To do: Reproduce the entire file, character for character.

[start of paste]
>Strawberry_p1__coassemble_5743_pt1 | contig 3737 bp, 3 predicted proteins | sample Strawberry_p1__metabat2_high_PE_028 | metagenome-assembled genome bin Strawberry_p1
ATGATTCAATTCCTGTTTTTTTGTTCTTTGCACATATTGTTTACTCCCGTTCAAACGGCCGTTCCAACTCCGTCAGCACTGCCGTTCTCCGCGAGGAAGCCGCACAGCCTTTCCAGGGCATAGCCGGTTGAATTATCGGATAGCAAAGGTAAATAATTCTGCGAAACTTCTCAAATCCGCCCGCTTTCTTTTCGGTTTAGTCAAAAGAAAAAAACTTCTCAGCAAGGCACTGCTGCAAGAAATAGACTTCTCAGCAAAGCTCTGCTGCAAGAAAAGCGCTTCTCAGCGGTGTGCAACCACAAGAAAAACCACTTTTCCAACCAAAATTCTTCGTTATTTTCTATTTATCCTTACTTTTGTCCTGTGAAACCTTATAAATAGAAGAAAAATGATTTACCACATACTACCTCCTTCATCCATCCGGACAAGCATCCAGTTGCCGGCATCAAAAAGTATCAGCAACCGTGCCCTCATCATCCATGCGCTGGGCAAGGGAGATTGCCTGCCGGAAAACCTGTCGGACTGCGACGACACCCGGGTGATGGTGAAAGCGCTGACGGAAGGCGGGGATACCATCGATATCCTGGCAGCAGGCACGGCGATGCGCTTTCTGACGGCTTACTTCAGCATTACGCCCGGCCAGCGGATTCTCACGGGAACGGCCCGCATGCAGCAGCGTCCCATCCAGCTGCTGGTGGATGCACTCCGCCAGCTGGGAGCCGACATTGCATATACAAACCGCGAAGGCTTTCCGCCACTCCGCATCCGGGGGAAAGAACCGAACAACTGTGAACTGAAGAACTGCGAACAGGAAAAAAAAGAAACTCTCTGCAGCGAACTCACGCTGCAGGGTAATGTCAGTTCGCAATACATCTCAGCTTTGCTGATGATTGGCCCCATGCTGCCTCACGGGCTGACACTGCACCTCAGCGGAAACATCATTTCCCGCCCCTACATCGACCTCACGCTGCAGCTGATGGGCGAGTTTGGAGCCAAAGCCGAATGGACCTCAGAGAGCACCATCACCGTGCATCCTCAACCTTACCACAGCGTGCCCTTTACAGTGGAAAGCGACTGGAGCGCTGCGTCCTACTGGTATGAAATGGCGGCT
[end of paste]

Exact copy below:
>Strawberry_p1__coassemble_5743_pt1 | contig 3737 bp, 3 predicted proteins | sample Strawberry_p1__metabat2_high_PE_028 | metagenome-assembled genome bin Strawberry_p1
ATGATTCAATTCCTGTTTTTTTGTTCTTTGCACATATTGTTTACTCCCGTTCAAACGGCCGTTCCAACTCCGTCAGCACTGCCGTTCTCCGCGAGGAAGCCGCACAGCCTTTCCAGGGCATAGCCGGTTGAATTATCGGATAGCAAAGGTAAATAATTCTGCGAAACTTCTCAAATCCGCCCGCTTTCTTTTCGGTTTAGTCAAAAGAAAAAAACTTCTCAGCAAGGCACTGCTGCAAGAAATAGACTTCTCAGCAAAGCTCTGCTGCAAGAAAAGCGCTTCTCAGCGGTGTGCAACCACAAGAAAAACCACTTTTCCAACCAAAATTCTTCGTTATTTTCTATTTATCCTTACTTTTGTCCTGTGAAACCTTATAAATAGAAGAAAAATGATTTACCACATACTACCTCCTTCATCCATCCGGACAAGCATCCAGTTGCCGGCATCAAAAAGTATCAGCAACCGTGCCCTCATCATCCATGCGCTGGGCAAGGGAGATTGCCTGCCGGAAAACCTGTCGGACTGCGACGACACCCGGGTGATGGTGAAAGCGCTGACGGAAGGCGGGGATACCATCGATATCCTGGCAGCAGGCACGGCGATGCGCTTTCTGACGGCTTACTTCAGCATTACGCCCGGCCAGCGGATTCTCACGGGAACGGCCCGCATGCAGCAGCGTCCCATCCAGCTGCTGGTGGATGCACTCCGCCAGCTGGGAGCCGACATTGCATATACAAACCGCGAAGGCTTTCCGCCACTCCGCATCCGGGGGAAAGAACCGAACAACTGTGAACTGAAGAACTGCGAACAGGAAAAAAAAGAAACTCTCTGCAGCGAACTCACGCTGCAGGGTAATGTCAGTTCGCAATACATCTCAGCTTTGCTGATGATTGGCCCCATGCTGCCTCACGGGCTGACACTGCACCTCAGCGGAAACATCATTTCCCGCCCCTACATCGACCTCACGCTGCAGCTGATGGGCGAGTTTGGAGCCAAAGCCGAATGGACCTCAGAGAGCACCATCACCGTGCATCCTCAACCTTACCACAGCGTGCCCTTTACAGTGGAAAGCGACTGGAGCGCTGCGTCCTACTGGTATGAAATGGCGGCT